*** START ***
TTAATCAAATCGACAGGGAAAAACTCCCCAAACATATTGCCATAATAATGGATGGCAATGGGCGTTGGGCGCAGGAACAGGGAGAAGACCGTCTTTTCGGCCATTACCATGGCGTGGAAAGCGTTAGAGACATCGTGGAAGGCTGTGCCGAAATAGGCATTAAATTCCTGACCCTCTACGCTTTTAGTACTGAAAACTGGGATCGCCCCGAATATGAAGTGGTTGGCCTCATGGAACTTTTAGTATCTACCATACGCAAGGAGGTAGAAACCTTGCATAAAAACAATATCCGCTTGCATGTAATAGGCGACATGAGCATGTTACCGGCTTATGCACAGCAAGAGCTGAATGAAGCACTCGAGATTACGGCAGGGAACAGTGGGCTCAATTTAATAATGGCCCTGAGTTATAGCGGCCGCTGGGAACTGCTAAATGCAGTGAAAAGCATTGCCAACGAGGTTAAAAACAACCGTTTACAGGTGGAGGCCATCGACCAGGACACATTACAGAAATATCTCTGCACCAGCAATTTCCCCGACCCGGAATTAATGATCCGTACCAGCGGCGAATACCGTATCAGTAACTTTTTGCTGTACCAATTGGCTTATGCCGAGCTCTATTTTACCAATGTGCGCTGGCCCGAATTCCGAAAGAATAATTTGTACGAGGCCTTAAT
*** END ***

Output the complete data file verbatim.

TTAATCAAATCGACAGGGAAAAACTCCCCAAACATATTGCCATAATAATGGATGGCAATGGGCGTTGGGCGCAGGAACAGGGAGAAGACCGTCTTTTCGGCCATTACCATGGCGTGGAAAGCGTTAGAGACATCGTGGAAGGCTGTGCCGAAATAGGCATTAAATTCCTGACCCTCTACGCTTTTAGTACTGAAAACTGGGATCGCCCCGAATATGAAGTGGTTGGCCTCATGGAACTTTTAGTATCTACCATACGCAAGGAGGTAGAAACCTTGCATAAAAACAATATCCGCTTGCATGTAATAGGCGACATGAGCATGTTACCGGCTTATGCACAGCAAGAGCTGAATGAAGCACTCGAGATTACGGCAGGGAACAGTGGGCTCAATTTAATAATGGCCCTGAGTTATAGCGGCCGCTGGGAACTGCTAAATGCAGTGAAAAGCATTGCCAACGAGGTTAAAAACAACCGTTTACAGGTGGAGGCCATCGACCAGGACACATTACAGAAATATCTCTGCACCAGCAATTTCCCCGACCCGGAATTAATGATCCGTACCAGCGGCGAATACCGTATCAGTAACTTTTTGCTGTACCAATTGGCTTATGCCGAGCTCTATTTTACCAATGTGCGCTGGCCCGAATTCCGAAAGAATAATTTGTACGAGGCCTTAAT